In praise of New Orleans.

From a recent Michael Ledeen essay:

"The possibility of its destruction no doubt played a role in the character of its people, and it is no accident that an annual bacchanal took place there, in the riotous celebrations of Mardi Gras. Death has always been omnipresent in the consciousness of the city; dancing in defiance of death was the city's trademark, and the spirited music that defined New Orleans for much of the world was played at the happiest occasions, and at the most famous funerals.

New Orleans is one of a handful of cities that are defined in large part by the recognition that it can all come to an end most any day. Joel Lockhart Dyer wrote that "New Orleans is North America's Venice; both cities are living on borrowed time." New Orleans and Venice are both subject to the vagaries of the water gods, and both have acted sporadically to fend off their seemingly inevitable fate. But their basic response to the looming disaster has been defiance, a ritual assertion of life in the face of the inevitable, and an embrace of human frailty that echoes the frailty of the city itself.

Carnival in Venice, albeit more so in the past than today, has much in common with Mardi Gras, including the use of masks by the celebrants, who thereby throw off their daily identities to participate anonymously in the licentious celebrations. Thomas Mann knew what he was doing when he wrote Death in Venice, in which a proper German professor (pointedly named Aschenbach, the stream of ashes) hurls himself into bawdy Venice to recover his repressed sexuality and creativity. Similar characters abound in the works of Tennessee Williams, who lived many years in New Orleans, the setting for both A Streetcar Named Desire and The Rose Tattoo. William Faulkner also found New Orleans a congenial place for his creative labors. And in both cities, the bacchanals are religious, celebrating both sin and the hope of redemption thereafter, as if a sinner were more attractive to the Almighty than a virtuous soul, at least on that day...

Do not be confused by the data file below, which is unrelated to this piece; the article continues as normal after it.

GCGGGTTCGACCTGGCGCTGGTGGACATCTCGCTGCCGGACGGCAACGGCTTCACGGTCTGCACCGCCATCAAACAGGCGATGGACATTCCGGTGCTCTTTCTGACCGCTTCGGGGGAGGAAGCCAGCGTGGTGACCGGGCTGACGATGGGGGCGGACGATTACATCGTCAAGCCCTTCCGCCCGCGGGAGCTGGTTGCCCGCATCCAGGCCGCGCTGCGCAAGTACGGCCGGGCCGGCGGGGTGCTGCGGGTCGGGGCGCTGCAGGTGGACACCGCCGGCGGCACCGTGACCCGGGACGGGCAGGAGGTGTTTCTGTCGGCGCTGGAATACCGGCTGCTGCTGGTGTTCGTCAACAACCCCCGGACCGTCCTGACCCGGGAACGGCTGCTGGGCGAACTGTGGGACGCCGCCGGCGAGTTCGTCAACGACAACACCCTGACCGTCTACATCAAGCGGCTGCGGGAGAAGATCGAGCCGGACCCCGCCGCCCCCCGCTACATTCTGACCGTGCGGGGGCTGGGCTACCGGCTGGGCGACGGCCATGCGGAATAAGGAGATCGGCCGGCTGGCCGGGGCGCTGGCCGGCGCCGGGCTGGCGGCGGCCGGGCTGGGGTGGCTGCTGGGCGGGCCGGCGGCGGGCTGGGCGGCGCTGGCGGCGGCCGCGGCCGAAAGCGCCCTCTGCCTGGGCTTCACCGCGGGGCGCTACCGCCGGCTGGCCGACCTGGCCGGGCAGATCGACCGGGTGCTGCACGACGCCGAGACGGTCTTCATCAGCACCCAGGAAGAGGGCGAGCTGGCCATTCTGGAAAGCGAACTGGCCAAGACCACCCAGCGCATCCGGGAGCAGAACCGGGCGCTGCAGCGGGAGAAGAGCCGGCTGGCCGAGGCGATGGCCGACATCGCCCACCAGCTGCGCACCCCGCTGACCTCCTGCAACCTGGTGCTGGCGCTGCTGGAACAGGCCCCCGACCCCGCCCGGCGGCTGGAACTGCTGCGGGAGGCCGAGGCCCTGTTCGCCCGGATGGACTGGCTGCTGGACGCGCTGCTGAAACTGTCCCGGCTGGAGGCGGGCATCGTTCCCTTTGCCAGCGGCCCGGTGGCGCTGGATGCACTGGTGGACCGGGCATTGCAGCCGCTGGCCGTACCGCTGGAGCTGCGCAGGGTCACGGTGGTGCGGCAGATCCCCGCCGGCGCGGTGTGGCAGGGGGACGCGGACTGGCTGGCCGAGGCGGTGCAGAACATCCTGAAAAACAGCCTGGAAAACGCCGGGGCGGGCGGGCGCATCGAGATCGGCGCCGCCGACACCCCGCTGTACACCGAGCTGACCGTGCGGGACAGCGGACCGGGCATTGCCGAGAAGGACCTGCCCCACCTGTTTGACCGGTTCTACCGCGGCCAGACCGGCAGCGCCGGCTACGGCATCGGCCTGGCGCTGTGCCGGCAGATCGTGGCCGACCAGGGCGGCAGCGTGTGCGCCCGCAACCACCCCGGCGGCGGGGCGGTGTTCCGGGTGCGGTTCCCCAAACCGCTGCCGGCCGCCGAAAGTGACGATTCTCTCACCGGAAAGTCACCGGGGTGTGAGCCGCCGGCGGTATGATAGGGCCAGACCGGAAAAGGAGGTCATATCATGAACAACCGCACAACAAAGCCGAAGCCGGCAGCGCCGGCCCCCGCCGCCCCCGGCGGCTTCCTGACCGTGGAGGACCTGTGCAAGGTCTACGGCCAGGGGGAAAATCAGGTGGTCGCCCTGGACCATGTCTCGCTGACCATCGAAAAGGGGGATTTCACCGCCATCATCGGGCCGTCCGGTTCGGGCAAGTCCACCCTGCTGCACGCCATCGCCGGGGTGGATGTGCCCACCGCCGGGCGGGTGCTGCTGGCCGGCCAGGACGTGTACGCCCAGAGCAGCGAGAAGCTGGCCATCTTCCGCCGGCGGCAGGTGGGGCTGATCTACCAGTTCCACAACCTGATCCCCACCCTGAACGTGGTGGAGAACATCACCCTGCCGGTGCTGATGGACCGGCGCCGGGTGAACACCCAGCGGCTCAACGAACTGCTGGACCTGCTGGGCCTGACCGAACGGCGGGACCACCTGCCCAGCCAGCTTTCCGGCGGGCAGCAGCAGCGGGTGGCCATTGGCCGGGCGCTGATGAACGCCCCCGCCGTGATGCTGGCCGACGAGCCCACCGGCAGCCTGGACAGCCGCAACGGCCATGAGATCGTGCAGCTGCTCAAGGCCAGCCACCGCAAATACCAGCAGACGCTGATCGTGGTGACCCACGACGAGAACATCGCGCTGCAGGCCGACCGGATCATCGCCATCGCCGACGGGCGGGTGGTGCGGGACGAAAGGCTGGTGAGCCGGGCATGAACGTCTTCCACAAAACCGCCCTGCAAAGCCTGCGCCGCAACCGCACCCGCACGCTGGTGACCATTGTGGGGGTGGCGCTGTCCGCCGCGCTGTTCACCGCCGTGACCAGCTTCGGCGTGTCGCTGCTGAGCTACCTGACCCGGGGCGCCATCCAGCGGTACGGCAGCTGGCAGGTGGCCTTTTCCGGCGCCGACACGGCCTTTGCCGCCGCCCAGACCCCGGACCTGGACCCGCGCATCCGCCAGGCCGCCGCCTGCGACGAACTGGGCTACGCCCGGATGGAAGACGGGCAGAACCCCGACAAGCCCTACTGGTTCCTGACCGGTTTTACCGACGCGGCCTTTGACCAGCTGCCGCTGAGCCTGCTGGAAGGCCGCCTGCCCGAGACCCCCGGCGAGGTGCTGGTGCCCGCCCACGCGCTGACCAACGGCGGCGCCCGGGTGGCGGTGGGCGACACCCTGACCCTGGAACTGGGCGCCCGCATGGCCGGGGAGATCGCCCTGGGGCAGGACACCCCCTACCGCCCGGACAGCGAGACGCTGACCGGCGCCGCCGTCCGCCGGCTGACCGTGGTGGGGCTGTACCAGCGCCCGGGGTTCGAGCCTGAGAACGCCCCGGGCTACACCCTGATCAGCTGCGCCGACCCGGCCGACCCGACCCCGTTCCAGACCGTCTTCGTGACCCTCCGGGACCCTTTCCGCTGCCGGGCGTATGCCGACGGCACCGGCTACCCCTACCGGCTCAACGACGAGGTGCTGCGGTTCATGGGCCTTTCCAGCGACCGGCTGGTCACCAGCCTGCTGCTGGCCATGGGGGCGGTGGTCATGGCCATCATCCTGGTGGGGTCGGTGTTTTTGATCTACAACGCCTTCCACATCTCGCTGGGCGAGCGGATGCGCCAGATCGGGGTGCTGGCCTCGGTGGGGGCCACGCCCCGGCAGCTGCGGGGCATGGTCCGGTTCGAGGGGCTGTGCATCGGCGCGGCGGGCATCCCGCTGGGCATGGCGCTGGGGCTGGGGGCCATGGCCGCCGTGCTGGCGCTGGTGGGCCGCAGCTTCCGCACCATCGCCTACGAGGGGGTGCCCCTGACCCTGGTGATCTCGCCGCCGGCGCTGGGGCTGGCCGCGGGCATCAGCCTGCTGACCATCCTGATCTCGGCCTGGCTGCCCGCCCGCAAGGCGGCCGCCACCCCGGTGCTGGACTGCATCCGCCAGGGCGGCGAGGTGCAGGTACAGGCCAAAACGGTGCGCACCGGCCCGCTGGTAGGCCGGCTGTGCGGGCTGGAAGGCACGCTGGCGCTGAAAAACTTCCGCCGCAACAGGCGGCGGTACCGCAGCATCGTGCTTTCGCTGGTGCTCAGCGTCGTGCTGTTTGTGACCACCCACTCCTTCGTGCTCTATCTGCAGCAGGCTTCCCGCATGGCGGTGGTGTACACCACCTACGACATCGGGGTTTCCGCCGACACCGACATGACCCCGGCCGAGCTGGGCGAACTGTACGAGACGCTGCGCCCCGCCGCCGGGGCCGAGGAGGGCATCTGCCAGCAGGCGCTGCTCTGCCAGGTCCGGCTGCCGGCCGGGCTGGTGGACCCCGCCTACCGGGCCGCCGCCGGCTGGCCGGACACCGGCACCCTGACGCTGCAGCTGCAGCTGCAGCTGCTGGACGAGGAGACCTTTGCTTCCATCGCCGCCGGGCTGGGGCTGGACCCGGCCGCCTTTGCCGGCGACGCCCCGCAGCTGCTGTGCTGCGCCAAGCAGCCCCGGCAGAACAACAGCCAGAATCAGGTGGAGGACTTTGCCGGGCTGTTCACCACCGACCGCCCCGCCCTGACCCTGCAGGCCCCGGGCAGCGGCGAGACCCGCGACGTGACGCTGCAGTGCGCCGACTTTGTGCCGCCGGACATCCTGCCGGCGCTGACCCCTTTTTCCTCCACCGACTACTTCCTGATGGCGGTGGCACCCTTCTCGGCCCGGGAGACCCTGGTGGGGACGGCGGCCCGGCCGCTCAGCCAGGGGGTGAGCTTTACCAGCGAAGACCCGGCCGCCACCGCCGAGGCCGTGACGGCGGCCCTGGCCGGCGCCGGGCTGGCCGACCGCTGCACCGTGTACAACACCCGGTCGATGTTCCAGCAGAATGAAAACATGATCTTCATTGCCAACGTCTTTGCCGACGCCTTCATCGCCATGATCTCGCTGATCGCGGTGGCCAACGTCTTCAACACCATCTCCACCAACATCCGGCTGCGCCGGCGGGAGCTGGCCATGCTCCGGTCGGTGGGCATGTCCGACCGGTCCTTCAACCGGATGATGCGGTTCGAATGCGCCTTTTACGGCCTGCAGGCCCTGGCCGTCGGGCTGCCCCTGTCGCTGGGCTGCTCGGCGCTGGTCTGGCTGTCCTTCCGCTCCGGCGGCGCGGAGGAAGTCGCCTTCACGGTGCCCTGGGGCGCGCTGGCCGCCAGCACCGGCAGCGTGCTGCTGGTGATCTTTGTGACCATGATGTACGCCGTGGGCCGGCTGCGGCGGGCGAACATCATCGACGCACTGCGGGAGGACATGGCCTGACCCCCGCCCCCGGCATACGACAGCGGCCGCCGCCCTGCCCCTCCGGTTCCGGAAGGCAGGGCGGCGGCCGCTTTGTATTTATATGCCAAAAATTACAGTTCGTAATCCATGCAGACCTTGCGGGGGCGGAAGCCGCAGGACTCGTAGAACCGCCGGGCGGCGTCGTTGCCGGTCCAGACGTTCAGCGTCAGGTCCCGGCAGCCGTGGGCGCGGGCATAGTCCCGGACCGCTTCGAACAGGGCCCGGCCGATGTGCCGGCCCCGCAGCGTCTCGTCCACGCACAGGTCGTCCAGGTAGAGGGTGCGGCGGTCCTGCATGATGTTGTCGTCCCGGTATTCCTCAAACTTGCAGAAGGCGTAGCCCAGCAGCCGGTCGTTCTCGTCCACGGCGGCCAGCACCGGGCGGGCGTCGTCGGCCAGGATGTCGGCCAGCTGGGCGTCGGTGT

Doomed cities with an intimate relationship with the dead are special places, incubators of exceptional qualities of spirit and thus of extraordinary inventiveness. If we have lost one of those cities to the forces of nature, it will impoverish our world far beyond the enormous human tragedy. Even if it was long foreseen. "

To read the rest go here.

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